High cholesterol signs: The sensation in your foot that puts you at risk of ‘amputation’

High cholesterol: Nutritionist reveals top prevention tips

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High cholesterol means you have too much cholesterol – a waxy substance – in your blood. When these deposits clog up the arteries, it can hike your risk of having a heart attack. Another serious complication is peripheral artery disease (PAD).

The build-up of cholesterol does not tend to present symptoms in and of itself, but the complications associated with it do.

When it comes to PAD – where your arteries begin to narrow due to cholesterol build-up – the signs can be felt in the feet.

According to the vascular charity Circular Foundation, one sensation in particular can signal you’re at risk of foot amputation.

The charity explains: “In some people, the disease progresses and the amount of blood able to go down the leg is not enough to supply the nutrients and oxygen to their feet.

“In cases like this, the individual will get pain in their feet even when they’re not moving.”

According to the charity, without nutrients and oxygen getting down into the foot, the skin is unable to function properly and can break down into an ulcer.

“If an individual has rest pain or skin breakdown they are at risk of losing their foot or leg by amputation.”

Other signs of PAD include:

  • Hair loss on your legs and feet
  • Numbness or weakness in the legs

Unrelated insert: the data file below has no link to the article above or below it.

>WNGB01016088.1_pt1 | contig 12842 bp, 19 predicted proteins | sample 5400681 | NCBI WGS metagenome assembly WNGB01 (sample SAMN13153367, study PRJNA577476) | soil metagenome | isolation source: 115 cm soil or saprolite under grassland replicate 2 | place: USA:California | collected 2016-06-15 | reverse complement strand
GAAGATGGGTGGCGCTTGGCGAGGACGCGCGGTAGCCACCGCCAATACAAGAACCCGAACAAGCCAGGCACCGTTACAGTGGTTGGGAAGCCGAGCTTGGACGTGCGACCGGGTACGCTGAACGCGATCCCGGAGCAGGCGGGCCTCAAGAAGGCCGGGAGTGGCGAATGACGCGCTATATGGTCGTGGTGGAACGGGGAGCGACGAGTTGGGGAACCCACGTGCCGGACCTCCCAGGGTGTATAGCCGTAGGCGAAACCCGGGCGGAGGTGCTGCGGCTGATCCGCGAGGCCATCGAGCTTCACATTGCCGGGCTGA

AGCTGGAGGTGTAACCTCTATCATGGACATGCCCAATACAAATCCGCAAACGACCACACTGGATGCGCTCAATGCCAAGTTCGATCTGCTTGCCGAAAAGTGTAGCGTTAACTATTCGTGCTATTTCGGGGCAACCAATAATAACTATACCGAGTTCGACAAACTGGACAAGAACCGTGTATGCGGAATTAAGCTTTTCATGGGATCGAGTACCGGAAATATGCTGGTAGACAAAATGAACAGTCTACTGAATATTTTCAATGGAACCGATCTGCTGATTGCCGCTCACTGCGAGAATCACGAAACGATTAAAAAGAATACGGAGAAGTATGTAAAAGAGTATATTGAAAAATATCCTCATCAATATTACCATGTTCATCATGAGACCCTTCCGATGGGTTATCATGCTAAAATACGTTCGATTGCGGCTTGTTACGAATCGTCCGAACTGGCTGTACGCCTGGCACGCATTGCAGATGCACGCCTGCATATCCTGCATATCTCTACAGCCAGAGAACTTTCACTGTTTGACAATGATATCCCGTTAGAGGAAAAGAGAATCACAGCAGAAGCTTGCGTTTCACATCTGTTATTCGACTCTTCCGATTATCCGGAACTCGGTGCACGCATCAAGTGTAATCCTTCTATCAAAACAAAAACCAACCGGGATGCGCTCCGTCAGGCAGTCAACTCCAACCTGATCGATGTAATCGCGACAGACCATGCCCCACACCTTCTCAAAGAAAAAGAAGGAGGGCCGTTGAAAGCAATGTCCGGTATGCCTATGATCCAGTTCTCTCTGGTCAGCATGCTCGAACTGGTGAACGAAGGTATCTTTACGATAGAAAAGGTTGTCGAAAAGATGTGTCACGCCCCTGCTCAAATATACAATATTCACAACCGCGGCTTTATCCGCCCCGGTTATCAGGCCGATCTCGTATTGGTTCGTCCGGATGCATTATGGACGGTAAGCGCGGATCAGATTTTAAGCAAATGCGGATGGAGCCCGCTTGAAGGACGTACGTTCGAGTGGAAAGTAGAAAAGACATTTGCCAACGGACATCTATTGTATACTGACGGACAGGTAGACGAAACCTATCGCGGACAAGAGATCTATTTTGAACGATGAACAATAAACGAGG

• Brittle, slow-growing toenails
  • Ulcers (open sores) on your feet and legs, which do not heal
  • Changing skin colour on your legs, such as turning pale or blue
  • Shiny skin
  • In men, erectile dysfunction.

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How to reduce your risk

The key to staving off high cholesterol complications is to keep your cholesterol levels in check.

The first step in the process is to get tested for high cholesterol.

Since high cholesterol does not cause symptoms, you can only find out if you have it from a blood test.

“Your GP might suggest having a test if they think your cholesterol level could be high,” explains the NHS.

According to the health body, you should ask your GP surgery for a cholesterol test if you have not had a test before and you’re over 40, overweight, or have high cholesterol or heart problems run in your family.

There are two ways of having a cholesterol test:

  • Taking blood from your arm
  • Finger-prick test.

What comes next

If you have high cholesterol, you’ll usually be recommended a number of lifestyle changes aimed at bringing down high levels.

Healthy eating can make a huge difference to your cholesterol levels and your heart health, whether your cholesterol has crept up over the years or you have a genetic condition.

According to cholesterol charity Heart UK, eating a healthy balance of fats can help to lower your cholesterol levels.

“Too much saturated fat will raise your cholesterol. Cut down on foods high in saturated fat and replace them with foods higher in unsaturated fat,” explains Heart UK.

Saturated fats are usually solid at room temperature. Most foods high in saturated fats come from animals, as well as coconut products.

They include:

  • Dairy foods such as cream, cheese and full fat milk and yoghurt
  • Butter and other solid fats such as ghee, lard and hard margarine
  • Fatty and processed meats such as sausages and bacon
  • Coconut and palm oil.

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